In 2019, crude demonstrated a somewhat remarkable propensity to ignore geopolitical tensions.
If “ignore” is too strong, then suffice to say prices didn’t react as violently as one might expect over the summer, when a series of escalations in the Strait of Hormuz (including the downing of a US drone and multiple instances of outright piracy by the IRGC) culminated in Donald Trump calling off airstrikes on targets inside Iran quite literally at the last minute.
Of course, crude did explode nearly 20% higher out of the gate on September 16 after attacks on Abqaiq and Khurais crippled 50% of Saudi production capacity, but even that historic event was quickly faded as Aramco worked to restore output and the Trump administration appeared to indicate the US wouldn’t strike Iran in retaliation.
Part of the subdued reaction over the summer was likely attributable to lingering questions about demand destruction tied to the trade war and the deleterious effect of Sino-US economic tensions on the global economy. Last month, OPEC agreed to deepen production cuts in an effort to keep prices supported.
Now, the market faces what is perhaps an even more consequential event in the assassination of Qassem Soleimani. The general’s demise has plunged the region into chaos and many expect Iran to target Saudi Arabia again as part of what will likely be a hodgepodge of retaliatory strikes against US interests in the Mideast.
Brent moved above $70 on Monday following a weekend of aggressive rhetoric out of both Tehran and Washington.
Trump on Sunday evening threatened to impose sanctions on Iraq – OPEC’s second-largest producer – in the event the country disinvites US troops, in keeping with a resolution passed by the country’s parliament. Trump also indicated he has no qualms with making good on his threat to destroy cultural sites and religious shrines inside Iran (he hasn’t explicitly mentioned Shia holy sites, but he has repeatedly used the adjective “cultural” when describing what the US might bomb).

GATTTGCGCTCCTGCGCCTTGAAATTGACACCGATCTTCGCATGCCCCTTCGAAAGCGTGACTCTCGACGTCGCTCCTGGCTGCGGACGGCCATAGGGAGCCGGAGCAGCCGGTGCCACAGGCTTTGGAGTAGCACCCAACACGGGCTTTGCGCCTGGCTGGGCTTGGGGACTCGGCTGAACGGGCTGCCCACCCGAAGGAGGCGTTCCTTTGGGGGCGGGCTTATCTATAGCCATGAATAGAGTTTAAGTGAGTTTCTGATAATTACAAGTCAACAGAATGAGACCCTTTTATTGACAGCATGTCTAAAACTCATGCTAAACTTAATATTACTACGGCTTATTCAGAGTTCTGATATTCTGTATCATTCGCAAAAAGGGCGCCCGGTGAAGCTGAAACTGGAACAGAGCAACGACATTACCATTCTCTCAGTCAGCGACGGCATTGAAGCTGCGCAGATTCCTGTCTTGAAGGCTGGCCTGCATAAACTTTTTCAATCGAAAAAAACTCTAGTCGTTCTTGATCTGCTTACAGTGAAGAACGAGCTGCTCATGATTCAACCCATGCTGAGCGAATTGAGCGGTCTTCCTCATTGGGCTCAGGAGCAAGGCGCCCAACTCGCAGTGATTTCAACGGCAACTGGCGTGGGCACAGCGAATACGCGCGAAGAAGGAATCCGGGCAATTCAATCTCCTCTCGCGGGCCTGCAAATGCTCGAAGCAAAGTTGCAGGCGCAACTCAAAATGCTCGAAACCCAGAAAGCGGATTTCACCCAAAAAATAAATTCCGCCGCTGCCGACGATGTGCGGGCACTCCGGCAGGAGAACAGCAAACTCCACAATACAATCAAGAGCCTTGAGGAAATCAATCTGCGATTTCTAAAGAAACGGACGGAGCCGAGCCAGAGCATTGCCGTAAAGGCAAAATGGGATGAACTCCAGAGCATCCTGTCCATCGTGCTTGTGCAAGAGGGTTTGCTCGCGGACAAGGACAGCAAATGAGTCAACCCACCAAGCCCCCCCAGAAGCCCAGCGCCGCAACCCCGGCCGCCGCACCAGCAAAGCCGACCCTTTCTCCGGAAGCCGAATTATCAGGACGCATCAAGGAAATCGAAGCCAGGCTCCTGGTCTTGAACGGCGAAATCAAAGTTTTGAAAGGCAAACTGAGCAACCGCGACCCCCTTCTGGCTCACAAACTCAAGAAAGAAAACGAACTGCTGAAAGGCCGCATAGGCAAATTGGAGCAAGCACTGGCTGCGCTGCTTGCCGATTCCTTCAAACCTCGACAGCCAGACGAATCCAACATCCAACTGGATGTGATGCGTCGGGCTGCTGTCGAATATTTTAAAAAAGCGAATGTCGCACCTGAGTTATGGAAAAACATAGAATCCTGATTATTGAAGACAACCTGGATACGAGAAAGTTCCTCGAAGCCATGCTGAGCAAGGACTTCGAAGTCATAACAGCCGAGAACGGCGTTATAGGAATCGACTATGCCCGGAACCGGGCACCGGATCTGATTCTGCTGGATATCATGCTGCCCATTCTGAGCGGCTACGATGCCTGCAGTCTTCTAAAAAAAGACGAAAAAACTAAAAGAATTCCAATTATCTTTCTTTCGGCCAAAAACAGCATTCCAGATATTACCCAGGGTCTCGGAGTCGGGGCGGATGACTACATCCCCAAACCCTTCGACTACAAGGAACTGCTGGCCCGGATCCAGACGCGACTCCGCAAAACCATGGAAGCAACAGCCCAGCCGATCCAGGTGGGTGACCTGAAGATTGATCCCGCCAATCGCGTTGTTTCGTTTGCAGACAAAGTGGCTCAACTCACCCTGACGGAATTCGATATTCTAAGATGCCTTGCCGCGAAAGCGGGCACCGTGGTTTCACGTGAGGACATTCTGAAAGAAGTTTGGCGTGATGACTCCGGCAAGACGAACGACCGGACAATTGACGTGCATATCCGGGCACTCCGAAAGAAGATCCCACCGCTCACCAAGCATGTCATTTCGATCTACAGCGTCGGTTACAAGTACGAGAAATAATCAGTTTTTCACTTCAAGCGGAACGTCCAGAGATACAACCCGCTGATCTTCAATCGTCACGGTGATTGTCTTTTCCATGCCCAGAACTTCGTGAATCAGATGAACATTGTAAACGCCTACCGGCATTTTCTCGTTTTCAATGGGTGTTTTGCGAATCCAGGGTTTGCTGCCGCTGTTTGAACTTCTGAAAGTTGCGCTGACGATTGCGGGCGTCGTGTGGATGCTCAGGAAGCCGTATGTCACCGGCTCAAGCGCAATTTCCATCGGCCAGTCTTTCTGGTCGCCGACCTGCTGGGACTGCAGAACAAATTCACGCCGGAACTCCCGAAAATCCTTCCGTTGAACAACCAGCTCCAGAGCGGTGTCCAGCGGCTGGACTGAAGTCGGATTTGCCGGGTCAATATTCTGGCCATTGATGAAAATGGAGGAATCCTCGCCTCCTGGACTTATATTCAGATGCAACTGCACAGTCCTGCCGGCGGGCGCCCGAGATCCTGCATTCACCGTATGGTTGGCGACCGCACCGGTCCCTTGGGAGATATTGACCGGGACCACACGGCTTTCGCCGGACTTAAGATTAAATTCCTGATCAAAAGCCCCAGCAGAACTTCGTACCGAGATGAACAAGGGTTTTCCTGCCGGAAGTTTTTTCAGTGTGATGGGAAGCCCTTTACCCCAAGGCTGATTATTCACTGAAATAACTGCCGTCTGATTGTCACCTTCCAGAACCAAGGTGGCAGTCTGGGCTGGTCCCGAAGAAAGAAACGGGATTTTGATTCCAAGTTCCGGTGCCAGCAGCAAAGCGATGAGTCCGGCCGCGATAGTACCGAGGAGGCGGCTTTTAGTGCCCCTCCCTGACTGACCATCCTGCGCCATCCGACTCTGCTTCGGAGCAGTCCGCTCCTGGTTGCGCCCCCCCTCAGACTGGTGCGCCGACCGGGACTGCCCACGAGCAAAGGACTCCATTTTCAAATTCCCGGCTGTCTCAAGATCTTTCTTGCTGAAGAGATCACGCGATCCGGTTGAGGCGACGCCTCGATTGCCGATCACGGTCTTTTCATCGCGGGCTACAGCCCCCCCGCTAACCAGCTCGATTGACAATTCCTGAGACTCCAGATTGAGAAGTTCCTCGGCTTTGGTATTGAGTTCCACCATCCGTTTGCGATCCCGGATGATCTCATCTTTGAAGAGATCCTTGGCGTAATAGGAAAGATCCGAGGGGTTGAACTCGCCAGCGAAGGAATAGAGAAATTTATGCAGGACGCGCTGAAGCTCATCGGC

Iran, meanwhile, indicated they are no longer bound by any of the stipulations of the nuclear accord.
One of Iran’s “options” is to close the Strait of Hormuz, although doing that would likely instigate an old school naval battle which the IRGC would have no hope of winning.
Still, such an eventuality would almost surely drive prices sharply higher in the interim, and it’s worth reiterating that Iraq is essentially a client state of Iran. Irrespective of the historical precedent for OPEC not allowing geopolitical tensions to completely dictate the cartel’s decision calculus, the killing of Soleimani could mean “the game has changed” (to quote Mark Esper).
“A lasting conflict would have wide-ranging implications through broad economic and financial shock that significantly worsen operating and financing conditions”, Moody’s said Monday, adding that “a protracted conflict would potentially have global repercussions, in particular through its effect on oil prices”.
And yet, some say barring an extreme escalation, oil’s upside may be limited in 2020 by last year’s blockbuster gains, which totaled 34% on WTI and 23% on Brent.
It’s worth noting that although the ebb and flow of the trade war effectively served to mute Mideast tensions’ capacity to bring about a sustained spike in crude during 2019, that doesn’t mean it wasn’t an eventful year. Indeed, 2019 saw WTI’s largest spike in a decade and biggest daily plunge in four years, with the former courtesy of the attacks on Aramco and the latter courtesy of Donald Trump’s decision to break the Osaka trade truce.
“The US-China trade war was in the driver’s seat [for oil] when we entered 2019 and remains there as we exit the year”, Vandana Hari, founder of industry consultant Vanda Insights, told Bloomberg on December 30, as demonstrators affiliated with Soleimani’s militias stormed the US embassy in Baghdad.
Oh, what a difference a week makes.